Atto alleges that this circle of insiders, including a number of prominent NFT influencers and projects such as @ryandcrypto, @OttoSuwenNFT, @BentoBoiNFT, @MaisonGhost, @AmeerHussainn, @DonteCrypto, @KevinSusanto, used a “secret network of bots” to create create the facade of interest in their projects and make sales.
While Atto lied for months about his original story to drum up press, he claims that the long document with a string of wide-ranging and oftentimes lofty allegations is legit.
NFT bots: Gripes
Without delving too far into the minutia — of which there is plenty — Atto’s main gripe is with something called Dmister, a website that produces something called ‘NFT Panels’ that supposedly work to “help NFT projects grow on Twitter, Discord and more”.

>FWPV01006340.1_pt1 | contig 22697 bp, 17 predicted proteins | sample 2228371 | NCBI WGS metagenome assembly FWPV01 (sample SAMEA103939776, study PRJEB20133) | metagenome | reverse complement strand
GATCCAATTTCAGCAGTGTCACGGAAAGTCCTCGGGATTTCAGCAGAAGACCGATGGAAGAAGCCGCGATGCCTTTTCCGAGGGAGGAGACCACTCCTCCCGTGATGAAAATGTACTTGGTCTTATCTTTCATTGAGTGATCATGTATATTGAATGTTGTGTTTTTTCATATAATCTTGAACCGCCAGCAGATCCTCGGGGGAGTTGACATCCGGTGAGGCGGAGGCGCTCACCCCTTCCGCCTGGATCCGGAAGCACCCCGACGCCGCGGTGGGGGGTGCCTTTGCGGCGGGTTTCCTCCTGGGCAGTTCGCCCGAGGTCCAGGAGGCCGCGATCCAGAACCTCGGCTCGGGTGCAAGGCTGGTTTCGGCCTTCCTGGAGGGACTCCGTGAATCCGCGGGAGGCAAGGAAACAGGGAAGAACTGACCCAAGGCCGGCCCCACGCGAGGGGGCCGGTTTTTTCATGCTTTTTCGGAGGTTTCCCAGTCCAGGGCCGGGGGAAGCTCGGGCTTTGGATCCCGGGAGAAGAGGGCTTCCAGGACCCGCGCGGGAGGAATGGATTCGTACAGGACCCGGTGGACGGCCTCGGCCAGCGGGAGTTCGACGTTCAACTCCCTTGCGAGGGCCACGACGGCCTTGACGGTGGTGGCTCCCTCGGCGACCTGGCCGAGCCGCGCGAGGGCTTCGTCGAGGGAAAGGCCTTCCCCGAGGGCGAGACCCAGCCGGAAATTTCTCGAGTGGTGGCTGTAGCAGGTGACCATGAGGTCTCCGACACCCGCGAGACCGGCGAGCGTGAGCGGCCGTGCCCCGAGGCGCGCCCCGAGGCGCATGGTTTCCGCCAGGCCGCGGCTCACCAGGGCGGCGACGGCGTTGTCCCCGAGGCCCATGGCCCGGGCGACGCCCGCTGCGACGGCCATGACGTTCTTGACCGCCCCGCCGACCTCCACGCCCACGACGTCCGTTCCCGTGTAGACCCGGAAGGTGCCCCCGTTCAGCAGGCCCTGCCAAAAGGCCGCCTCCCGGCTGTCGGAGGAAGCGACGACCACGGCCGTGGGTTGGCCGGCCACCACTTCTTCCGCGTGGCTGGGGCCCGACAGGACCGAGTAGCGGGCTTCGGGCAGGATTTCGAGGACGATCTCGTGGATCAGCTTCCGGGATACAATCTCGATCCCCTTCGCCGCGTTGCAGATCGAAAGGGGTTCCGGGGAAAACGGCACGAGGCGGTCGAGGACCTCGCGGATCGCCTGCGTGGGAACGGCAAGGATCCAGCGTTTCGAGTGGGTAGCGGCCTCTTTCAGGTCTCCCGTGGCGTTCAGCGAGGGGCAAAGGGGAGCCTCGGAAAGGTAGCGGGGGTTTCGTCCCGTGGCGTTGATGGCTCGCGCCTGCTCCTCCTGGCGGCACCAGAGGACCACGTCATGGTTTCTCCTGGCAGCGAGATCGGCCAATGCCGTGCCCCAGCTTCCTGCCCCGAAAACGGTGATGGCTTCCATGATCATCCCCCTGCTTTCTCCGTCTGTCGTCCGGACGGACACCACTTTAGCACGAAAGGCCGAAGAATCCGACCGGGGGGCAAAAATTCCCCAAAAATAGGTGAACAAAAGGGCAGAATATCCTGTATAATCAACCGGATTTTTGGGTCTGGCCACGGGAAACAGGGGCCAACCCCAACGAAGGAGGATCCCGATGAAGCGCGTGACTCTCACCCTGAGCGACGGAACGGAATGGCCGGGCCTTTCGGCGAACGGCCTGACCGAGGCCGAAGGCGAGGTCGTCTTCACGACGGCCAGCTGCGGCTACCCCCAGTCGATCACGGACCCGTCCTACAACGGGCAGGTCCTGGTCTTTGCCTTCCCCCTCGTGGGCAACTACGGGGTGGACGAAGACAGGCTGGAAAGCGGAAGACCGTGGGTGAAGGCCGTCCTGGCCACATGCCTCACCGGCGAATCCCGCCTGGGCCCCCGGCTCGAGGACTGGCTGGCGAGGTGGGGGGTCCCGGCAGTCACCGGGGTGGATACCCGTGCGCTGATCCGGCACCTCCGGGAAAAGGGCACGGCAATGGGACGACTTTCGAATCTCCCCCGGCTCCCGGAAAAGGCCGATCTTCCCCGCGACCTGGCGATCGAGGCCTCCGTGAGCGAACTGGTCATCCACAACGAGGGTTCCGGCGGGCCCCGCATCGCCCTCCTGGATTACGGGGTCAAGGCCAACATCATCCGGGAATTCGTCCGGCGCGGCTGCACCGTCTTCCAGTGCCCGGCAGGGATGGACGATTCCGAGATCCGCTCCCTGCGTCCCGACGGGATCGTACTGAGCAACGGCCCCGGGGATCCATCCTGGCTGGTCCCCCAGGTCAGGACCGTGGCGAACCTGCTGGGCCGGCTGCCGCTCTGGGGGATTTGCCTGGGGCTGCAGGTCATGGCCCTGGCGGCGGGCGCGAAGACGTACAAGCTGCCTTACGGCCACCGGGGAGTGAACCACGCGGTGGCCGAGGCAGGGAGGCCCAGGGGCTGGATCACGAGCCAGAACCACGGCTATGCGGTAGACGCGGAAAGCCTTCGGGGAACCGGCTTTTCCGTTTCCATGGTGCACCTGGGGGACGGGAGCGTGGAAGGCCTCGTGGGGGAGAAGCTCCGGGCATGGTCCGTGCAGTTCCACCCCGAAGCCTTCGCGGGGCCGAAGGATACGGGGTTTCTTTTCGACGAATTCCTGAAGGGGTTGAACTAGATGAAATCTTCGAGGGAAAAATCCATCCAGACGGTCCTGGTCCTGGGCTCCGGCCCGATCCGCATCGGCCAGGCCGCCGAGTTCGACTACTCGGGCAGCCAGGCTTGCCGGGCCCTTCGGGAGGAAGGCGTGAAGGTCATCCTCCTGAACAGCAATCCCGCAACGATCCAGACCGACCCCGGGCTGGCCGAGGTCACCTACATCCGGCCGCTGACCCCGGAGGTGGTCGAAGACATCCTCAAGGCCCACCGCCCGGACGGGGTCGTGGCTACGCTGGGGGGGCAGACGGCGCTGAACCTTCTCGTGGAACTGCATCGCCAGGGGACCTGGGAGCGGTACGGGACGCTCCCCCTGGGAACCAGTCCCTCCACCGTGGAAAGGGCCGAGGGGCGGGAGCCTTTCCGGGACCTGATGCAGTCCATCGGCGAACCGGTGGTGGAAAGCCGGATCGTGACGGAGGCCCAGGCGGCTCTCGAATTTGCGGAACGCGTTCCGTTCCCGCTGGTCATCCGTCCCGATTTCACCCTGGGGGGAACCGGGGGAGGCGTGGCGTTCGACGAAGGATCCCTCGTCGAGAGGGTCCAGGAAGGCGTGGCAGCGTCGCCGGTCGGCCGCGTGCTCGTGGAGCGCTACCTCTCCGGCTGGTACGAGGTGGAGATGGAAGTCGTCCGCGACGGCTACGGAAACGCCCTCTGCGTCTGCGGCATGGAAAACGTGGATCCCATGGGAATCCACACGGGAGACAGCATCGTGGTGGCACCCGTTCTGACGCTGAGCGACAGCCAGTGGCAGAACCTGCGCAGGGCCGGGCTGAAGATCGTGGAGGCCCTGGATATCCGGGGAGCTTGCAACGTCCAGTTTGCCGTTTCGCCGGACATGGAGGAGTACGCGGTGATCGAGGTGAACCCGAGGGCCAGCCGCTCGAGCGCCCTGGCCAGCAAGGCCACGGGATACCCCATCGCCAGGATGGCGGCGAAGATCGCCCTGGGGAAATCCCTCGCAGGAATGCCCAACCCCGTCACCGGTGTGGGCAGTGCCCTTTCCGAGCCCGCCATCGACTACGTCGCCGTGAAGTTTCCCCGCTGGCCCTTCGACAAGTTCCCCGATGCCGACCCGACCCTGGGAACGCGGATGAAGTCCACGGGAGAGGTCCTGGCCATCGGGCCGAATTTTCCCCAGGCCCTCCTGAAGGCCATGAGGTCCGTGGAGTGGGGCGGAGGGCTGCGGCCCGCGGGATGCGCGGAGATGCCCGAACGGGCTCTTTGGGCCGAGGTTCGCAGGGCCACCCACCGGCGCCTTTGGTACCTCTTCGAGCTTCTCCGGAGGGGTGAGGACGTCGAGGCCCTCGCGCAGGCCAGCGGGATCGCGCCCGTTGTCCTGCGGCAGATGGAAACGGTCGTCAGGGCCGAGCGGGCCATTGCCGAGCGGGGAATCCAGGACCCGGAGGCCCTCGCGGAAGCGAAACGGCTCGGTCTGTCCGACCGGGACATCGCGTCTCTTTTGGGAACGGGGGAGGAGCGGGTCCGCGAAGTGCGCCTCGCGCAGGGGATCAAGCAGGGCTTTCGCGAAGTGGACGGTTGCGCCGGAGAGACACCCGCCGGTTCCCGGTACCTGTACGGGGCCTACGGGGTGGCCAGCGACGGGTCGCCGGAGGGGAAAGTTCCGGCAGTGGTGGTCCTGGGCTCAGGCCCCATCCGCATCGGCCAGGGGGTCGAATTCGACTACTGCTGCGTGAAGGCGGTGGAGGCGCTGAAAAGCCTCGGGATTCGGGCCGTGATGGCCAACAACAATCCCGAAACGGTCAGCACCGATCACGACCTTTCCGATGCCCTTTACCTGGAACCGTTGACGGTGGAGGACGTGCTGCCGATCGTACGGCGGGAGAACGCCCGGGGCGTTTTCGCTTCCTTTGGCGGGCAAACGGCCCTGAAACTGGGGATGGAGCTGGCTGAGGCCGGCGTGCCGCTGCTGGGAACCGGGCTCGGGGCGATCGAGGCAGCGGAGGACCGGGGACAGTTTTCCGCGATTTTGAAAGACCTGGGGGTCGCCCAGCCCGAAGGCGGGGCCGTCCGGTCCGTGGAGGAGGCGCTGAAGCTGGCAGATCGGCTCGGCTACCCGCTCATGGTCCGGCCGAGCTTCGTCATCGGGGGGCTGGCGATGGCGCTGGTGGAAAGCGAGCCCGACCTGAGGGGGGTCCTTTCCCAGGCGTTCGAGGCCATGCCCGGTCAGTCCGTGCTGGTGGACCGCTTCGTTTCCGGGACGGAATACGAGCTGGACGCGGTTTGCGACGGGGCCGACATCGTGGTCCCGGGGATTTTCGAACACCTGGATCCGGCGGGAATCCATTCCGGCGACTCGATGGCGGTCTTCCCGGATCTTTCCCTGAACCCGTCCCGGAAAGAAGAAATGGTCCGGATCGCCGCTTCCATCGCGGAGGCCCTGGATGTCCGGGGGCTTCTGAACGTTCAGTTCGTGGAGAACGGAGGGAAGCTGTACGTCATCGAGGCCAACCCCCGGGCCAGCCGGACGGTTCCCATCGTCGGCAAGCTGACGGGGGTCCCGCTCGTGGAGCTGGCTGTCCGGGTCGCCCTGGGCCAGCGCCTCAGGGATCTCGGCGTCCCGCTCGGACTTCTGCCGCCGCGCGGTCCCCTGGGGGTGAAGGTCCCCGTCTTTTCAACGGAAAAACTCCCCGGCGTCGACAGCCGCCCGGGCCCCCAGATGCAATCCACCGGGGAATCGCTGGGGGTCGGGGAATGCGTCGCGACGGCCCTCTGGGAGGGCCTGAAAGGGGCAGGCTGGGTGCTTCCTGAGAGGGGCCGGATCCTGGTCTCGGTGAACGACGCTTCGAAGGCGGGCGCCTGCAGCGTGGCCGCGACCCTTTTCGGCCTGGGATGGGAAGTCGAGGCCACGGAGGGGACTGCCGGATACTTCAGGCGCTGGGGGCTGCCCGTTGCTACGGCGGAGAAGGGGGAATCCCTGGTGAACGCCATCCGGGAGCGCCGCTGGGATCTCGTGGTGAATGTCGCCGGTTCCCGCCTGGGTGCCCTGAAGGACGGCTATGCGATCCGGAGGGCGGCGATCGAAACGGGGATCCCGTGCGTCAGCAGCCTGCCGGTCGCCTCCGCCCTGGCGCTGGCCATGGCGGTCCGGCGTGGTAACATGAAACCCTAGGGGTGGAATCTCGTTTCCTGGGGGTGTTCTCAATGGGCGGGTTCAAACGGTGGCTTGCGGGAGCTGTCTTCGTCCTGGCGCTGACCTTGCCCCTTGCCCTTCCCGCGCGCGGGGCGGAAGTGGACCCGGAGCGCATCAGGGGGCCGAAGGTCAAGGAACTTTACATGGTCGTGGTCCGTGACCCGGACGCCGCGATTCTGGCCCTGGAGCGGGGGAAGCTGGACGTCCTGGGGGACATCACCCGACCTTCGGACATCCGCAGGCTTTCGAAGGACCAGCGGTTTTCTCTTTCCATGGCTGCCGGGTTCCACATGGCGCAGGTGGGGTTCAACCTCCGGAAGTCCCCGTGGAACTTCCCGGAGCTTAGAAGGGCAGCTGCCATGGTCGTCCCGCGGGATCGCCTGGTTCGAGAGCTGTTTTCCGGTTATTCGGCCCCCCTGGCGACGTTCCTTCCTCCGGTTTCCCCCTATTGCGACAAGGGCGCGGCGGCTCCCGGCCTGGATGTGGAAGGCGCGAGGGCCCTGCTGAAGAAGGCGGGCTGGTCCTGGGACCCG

Atto’s research leads him to conclude that “Dmister uses his bot network to sell engagement to NFT projects and help them look hyped, for $100 per 1k likes/retweets/replies.”
He also reveals that he paid a user at Dmister US$100 for a post to show people what a promoted (botted) post looks like, pictured below.
Despite all of this research, Atto is still unable to name exactly who is responsible for what he calls the “biggest organised NFT pump and dump or market manipulation scheme in history.”
Instead, Atto places the entirety of the blame on a small group of unknown “insiders” who have allegedly all been using the bot network together in secret.